With a name like insidious flower bugs, I had to write about them.
These predatory insects are a type of minute pirate bug. They eat many small garden pests and their eggs. And they bite.
Insidious flower bug bites
Yes, insidious flower bugs (Orius insidiosus) bite. We don’t know why. And it hurts. A lot. Some people react to these bites with welts, swelling, or redness, while others have no reaction [other than the pain]. Since these insects are not quick to fly away after biting, you may get some satisfaction out of ending them, but that wouldn’t be in your garden’s best interest. And insidious flower bug bites cannot actually harm you. In fact, they are so tiny that robber flies eat them. [Thanks to Jim Elve for permission to use this amazing photograph!]
Despite their bite, insidious flower bugs really are beneficial. They feed heavily on thrips [their favorite food], corn earworm eggs, mites, spider mites, small caterpillars, bollworms, whiteflies, scale insects, European corn borers, armyworms, potato leafhoppers, and a slew of aphid varieties, including spotted tobacco aphids, corn leaf aphids, and potato aphids. Insidious flower bugs are so beneficial, that they are raised commercially as a biological control against thrips, European red mites, twospotted spider mites, and most aphid varieties in eggplant, strawberry, cucumber, and sweet peppers crops. Research conducted in Florida found that insidious flower bugs were more effective at controlling thrips on sweet peppers than insecticides. Other research has demonstrated similar results with twospotted spider mites on bean plants, and soybean aphids on soybeans.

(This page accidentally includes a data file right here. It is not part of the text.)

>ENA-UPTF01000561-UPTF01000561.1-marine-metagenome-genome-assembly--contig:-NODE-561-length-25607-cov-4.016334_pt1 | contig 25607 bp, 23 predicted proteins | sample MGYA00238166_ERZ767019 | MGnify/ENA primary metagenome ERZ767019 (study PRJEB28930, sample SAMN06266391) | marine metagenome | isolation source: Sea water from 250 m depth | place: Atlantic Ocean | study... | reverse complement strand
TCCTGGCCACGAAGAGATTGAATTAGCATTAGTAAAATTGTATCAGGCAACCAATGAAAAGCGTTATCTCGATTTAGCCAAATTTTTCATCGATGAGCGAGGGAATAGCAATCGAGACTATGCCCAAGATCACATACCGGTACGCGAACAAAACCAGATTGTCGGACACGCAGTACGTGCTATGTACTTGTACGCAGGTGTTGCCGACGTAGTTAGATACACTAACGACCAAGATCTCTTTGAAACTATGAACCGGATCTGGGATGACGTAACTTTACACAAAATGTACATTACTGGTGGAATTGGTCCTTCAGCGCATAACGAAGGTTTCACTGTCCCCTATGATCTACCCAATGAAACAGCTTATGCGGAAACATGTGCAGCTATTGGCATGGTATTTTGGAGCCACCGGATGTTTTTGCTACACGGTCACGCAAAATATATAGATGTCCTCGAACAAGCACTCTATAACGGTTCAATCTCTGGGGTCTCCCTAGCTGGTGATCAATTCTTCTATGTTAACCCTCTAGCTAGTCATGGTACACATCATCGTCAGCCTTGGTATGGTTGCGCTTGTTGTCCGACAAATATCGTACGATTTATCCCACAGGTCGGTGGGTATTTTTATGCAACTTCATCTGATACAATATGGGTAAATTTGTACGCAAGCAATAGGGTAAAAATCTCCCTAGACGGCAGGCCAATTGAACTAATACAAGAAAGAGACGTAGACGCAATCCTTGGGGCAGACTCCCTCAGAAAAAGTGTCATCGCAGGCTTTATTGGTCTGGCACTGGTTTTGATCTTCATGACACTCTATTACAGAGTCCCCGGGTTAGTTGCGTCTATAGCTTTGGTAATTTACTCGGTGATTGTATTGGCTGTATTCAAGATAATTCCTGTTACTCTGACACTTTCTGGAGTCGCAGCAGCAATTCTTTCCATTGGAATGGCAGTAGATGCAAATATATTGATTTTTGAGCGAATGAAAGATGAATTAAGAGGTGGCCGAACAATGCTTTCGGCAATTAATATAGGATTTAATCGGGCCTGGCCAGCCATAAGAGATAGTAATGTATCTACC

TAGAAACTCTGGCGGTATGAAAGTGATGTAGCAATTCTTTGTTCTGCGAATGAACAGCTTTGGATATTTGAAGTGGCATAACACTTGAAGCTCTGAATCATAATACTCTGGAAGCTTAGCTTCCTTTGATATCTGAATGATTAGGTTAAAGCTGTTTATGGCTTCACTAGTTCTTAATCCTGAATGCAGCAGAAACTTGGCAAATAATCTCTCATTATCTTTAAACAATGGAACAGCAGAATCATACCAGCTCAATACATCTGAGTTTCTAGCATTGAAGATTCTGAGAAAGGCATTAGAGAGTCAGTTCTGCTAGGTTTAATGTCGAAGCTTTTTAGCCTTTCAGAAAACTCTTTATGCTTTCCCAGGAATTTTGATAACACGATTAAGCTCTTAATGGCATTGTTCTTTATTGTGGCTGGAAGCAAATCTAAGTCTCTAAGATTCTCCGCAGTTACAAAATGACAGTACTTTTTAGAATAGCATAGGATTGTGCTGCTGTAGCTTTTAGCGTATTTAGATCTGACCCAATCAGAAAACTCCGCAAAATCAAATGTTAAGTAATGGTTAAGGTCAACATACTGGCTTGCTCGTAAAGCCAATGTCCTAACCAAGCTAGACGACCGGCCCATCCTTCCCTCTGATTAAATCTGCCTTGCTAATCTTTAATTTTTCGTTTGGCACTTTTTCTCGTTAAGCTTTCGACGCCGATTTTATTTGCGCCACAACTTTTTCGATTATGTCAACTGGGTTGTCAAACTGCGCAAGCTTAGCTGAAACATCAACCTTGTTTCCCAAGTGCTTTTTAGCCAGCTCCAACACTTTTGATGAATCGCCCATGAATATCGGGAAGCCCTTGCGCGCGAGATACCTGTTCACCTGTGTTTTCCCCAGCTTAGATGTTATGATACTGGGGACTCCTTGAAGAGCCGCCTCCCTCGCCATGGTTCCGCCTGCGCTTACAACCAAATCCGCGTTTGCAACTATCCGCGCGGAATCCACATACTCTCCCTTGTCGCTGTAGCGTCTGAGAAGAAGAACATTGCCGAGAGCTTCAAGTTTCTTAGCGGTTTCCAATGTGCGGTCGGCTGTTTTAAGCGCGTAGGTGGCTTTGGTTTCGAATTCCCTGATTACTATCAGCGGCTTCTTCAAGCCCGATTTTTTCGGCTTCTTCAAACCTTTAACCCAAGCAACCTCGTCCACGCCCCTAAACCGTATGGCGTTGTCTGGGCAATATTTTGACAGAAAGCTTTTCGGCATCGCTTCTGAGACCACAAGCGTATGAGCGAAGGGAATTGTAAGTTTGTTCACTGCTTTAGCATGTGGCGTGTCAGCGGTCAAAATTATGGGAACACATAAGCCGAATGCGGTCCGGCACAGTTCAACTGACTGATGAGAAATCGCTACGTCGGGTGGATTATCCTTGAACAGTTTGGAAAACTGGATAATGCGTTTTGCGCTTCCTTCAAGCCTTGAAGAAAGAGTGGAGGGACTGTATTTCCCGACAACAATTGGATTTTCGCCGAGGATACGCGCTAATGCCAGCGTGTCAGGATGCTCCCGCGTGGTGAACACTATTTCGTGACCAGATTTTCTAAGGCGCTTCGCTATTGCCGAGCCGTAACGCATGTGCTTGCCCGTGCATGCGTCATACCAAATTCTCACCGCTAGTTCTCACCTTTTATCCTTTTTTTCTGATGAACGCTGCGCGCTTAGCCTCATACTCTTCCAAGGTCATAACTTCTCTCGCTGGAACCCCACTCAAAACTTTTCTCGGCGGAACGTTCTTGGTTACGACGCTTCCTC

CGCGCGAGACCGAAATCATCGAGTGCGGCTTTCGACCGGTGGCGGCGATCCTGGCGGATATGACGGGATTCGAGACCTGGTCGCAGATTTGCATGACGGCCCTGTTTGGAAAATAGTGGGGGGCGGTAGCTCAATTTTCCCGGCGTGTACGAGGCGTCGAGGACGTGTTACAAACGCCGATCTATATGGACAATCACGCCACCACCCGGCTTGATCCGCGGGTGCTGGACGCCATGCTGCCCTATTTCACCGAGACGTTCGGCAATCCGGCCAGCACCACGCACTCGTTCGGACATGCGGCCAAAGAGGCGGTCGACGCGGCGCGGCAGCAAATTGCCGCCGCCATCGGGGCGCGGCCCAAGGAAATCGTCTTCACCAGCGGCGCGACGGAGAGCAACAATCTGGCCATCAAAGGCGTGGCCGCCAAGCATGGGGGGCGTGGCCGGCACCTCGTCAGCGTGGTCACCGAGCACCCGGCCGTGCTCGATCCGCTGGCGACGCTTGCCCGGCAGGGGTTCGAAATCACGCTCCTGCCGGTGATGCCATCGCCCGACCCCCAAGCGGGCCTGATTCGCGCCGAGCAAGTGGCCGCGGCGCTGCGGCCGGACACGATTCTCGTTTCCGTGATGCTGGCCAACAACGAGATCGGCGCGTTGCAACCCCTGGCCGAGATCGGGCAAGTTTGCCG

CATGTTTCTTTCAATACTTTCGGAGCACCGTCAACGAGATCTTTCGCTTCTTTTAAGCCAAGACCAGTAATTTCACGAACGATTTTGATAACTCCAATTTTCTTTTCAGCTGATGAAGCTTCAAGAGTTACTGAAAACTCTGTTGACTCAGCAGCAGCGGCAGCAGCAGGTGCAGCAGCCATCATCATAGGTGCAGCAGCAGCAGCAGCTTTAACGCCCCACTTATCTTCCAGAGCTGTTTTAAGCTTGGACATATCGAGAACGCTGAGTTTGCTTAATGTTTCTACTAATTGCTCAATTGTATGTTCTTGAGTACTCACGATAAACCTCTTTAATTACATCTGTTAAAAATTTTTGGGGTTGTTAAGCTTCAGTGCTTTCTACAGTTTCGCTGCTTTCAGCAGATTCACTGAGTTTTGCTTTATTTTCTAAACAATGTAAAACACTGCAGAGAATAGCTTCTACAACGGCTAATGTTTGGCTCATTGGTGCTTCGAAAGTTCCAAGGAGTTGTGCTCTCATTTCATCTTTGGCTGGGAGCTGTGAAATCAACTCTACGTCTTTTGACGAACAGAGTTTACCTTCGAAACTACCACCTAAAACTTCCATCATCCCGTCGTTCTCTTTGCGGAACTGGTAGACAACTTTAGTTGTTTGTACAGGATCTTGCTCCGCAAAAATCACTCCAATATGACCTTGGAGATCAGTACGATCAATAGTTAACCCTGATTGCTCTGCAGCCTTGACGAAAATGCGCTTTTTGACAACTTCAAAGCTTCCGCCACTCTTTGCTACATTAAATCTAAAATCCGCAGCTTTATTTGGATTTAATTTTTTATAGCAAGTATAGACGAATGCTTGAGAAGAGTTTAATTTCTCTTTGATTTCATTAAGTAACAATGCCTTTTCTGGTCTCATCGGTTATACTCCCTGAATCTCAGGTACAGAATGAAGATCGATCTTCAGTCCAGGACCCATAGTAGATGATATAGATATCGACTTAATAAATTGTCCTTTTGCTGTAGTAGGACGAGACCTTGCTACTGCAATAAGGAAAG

Insidious flower bug description
These mixed blessings are small, only 1/5 of an inch long. They tend to be flattened, with an oval to triangular shape. They are black with white markings. Nymphs are yellowish-orange to brown, wingless, and teardrop shaped. If you look at an insidious flower bug under a microscope, you can see that they have piercing mouthparts, called beaks, which they use to repeatedly stab and suck the juices from their prey.
Orius insidiosus lifecycle
Insidious flower bugs seem to come out of the woodwork in late summer, though they have been around since they hatched, starting in spring. Eggs are laid in plant tissue, then hatch into nymphs, going through five instars before reaching adulthood. This takes approximately 20 days, and there can be several generations a year. Most of their diet consists of insects and insects eggs, but they occasionally eat plants and pollen when prey is scarce.
Attracting insidious flower bugs
Despite the bite potential, these predators are good to have around. You can attract them to your garden by growing alfalfa, buckwheat, soybeans, cotton, grapes, and most deciduous fruits.
You can reduce the chances of getting bit by wearing dark clothing on hot days in late summer. For the most part, insect repellants do not work against these garden visitors.
Hot summer afternoons are the perfect time to enjoy a nap in a hammock - especially if you are a pumpkin or a melon.
Climbing plants use vines and tendrils to pull themselves ever upward, but they are not always strong enough to support a full sized pumpkin or watermelon. Providing extra support for heavy fruits can allow vines to become far more productive. Supporting fruit in hammocks also helps with pest control and frugal disease.
Growing up and saving space